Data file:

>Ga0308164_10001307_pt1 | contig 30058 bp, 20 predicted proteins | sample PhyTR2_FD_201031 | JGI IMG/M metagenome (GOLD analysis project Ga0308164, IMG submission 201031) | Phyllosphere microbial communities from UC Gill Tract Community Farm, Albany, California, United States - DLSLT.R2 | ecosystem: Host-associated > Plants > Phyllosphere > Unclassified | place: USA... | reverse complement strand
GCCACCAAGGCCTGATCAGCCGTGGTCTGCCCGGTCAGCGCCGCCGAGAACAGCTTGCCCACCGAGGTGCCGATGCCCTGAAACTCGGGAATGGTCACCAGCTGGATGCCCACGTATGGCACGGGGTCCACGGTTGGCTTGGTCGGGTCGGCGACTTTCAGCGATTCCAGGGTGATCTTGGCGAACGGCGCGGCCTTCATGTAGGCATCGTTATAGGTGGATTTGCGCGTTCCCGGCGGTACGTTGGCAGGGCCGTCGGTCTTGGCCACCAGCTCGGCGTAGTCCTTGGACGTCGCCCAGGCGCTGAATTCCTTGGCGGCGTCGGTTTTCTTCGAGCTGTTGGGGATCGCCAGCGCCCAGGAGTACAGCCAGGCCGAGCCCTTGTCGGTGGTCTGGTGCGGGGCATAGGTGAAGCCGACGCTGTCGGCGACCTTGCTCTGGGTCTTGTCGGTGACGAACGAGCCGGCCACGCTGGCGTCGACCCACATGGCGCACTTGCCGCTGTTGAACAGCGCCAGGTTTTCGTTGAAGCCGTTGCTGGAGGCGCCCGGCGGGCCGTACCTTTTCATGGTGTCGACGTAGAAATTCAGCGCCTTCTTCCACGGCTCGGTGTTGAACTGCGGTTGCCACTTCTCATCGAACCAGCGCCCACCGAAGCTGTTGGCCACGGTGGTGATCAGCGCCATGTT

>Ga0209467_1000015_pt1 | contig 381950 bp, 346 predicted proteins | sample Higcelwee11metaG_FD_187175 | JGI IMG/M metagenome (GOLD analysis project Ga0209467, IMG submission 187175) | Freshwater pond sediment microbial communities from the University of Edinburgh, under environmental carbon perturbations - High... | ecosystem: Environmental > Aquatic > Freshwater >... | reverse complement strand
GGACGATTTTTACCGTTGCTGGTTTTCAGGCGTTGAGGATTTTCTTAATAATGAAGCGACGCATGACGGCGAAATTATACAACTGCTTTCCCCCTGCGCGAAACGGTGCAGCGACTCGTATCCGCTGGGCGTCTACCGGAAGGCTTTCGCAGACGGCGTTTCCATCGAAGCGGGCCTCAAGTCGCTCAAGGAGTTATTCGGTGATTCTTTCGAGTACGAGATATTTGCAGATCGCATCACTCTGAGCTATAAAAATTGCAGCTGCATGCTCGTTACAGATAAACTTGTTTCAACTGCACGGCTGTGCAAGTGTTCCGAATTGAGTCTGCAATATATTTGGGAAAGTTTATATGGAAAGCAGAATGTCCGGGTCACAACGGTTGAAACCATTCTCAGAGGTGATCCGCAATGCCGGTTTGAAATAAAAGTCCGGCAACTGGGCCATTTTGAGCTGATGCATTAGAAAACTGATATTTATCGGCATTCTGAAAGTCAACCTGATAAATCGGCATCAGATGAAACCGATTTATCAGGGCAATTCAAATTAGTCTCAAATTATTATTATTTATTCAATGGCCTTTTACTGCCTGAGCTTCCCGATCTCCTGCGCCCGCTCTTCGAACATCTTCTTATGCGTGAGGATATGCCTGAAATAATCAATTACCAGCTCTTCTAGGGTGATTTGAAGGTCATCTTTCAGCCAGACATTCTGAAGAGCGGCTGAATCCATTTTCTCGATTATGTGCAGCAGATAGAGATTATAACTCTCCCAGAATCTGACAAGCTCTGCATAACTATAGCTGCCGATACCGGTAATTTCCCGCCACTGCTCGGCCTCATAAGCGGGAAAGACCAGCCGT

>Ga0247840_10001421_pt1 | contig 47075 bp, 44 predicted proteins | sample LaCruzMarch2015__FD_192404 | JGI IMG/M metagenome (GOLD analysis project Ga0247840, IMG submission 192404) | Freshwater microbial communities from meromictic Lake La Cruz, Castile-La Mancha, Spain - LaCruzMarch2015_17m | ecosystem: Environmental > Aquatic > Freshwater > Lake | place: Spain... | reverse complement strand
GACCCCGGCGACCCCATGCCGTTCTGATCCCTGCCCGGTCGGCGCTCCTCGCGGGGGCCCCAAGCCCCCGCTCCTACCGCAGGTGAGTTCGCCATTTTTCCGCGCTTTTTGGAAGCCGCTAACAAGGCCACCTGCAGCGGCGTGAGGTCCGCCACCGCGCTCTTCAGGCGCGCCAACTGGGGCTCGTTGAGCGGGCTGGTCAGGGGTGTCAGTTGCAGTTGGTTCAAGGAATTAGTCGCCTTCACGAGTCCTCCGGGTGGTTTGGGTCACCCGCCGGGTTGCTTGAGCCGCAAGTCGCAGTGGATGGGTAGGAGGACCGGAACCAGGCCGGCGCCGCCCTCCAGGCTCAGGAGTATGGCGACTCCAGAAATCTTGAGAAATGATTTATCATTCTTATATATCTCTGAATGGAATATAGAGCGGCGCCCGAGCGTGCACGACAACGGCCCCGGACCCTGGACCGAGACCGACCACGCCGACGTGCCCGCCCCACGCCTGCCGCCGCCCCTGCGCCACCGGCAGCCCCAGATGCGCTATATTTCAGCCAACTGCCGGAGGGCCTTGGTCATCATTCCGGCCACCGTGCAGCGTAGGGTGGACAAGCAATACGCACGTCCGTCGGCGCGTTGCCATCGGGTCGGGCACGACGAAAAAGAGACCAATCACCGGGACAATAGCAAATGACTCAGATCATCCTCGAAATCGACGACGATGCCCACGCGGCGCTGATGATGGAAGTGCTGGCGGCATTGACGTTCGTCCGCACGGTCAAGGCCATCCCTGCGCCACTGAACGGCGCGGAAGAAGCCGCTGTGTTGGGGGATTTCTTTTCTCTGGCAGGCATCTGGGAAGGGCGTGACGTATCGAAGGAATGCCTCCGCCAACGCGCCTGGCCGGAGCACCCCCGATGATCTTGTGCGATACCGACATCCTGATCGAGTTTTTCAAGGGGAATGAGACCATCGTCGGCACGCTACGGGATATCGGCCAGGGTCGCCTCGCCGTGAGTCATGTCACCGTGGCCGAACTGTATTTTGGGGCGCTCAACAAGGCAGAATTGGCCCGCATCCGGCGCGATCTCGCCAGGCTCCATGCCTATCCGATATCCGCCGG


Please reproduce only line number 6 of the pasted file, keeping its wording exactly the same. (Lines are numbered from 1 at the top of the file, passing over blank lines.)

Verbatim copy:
GACCCCGGCGACCCCATGCCGTTCTGATCCCTGCCCGGTCGGCGCTCCTCGCGGGGGCCCCAAGCCCCCGCTCCTACCGCAGGTGAGTTCGCCATTTTTCCGCGCTTTTTGGAAGCCGCTAACAAGGCCACCTGCAGCGGCGTGAGGTCCGCCACCGCGCTCTTCAGGCGCGCCAACTGGGGCTCGTTGAGCGGGCTGGTCAGGGGTGTCAGTTGCAGTTGGTTCAAGGAATTAGTCGCCTTCACGAGTCCTCCGGGTGGTTTGGGTCACCCGCCGGGTTGCTTGAGCCGCAAGTCGCAGTGGATGGGTAGGAGGACCGGAACCAGGCCGGCGCCGCCCTCCAGGCTCAGGAGTATGGCGACTCCAGAAATCTTGAGAAATGATTTATCATTCTTATATATCTCTGAATGGAATATAGAGCGGCGCCCGAGCGTGCACGACAACGGCCCCGGACCCTGGACCGAGACCGACCACGCCGACGTGCCCGCCCCACGCCTGCCGCCGCCCCTGCGCCACCGGCAGCCCCAGATGCGCTATATTTCAGCCAACTGCCGGAGGGCCTTGGTCATCATTCCGGCCACCGTGCAGCGTAGGGTGGACAAGCAATACGCACGTCCGTCGGCGCGTTGCCATCGGGTCGGGCACGACGAAAAAGAGACCAATCACCGGGACAATAGCAAATGACTCAGATCATCCTCGAAATCGACGACGATGCCCACGCGGCGCTGATGATGGAAGTGCTGGCGGCATTGACGTTCGTCCGCACGGTCAAGGCCATCCCTGCGCCACTGAACGGCGCGGAAGAAGCCGCTGTGTTGGGGGATTTCTTTTCTCTGGCAGGCATCTGGGAAGGGCGTGACGTATCGAAGGAATGCCTCCGCCAACGCGCCTGGCCGGAGCACCCCCGATGATCTTGTGCGATACCGACATCCTGATCGAGTTTTTCAAGGGGAATGAGACCATCGTCGGCACGCTACGGGATATCGGCCAGGGTCGCCTCGCCGTGAGTCATGTCACCGTGGCCGAACTGTATTTTGGGGCGCTCAACAAGGCAGAATTGGCCCGCATCCGGCGCGATCTCGCCAGGCTCCATGCCTATCCGATATCCGCCGG